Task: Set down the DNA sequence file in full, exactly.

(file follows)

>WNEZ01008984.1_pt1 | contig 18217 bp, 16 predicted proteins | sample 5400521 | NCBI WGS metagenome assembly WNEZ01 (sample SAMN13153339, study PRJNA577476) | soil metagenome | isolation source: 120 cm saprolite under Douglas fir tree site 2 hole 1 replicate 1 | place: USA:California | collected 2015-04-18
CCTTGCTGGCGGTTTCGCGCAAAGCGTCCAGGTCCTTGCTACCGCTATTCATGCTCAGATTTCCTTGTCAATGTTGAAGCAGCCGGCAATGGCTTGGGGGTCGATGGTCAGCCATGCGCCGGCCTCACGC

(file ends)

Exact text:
>WNEZ01008984.1_pt1 | contig 18217 bp, 16 predicted proteins | sample 5400521 | NCBI WGS metagenome assembly WNEZ01 (sample SAMN13153339, study PRJNA577476) | soil metagenome | isolation source: 120 cm saprolite under Douglas fir tree site 2 hole 1 replicate 1 | place: USA:California | collected 2015-04-18
CCTTGCTGGCGGTTTCGCGCAAAGCGTCCAGGTCCTTGCTACCGCTATTCATGCTCAGATTTCCTTGTCAATGTTGAAGCAGCCGGCAATGGCTTGGGGGTCGATGGTCAGCCATGCGCCGGCCTCACGC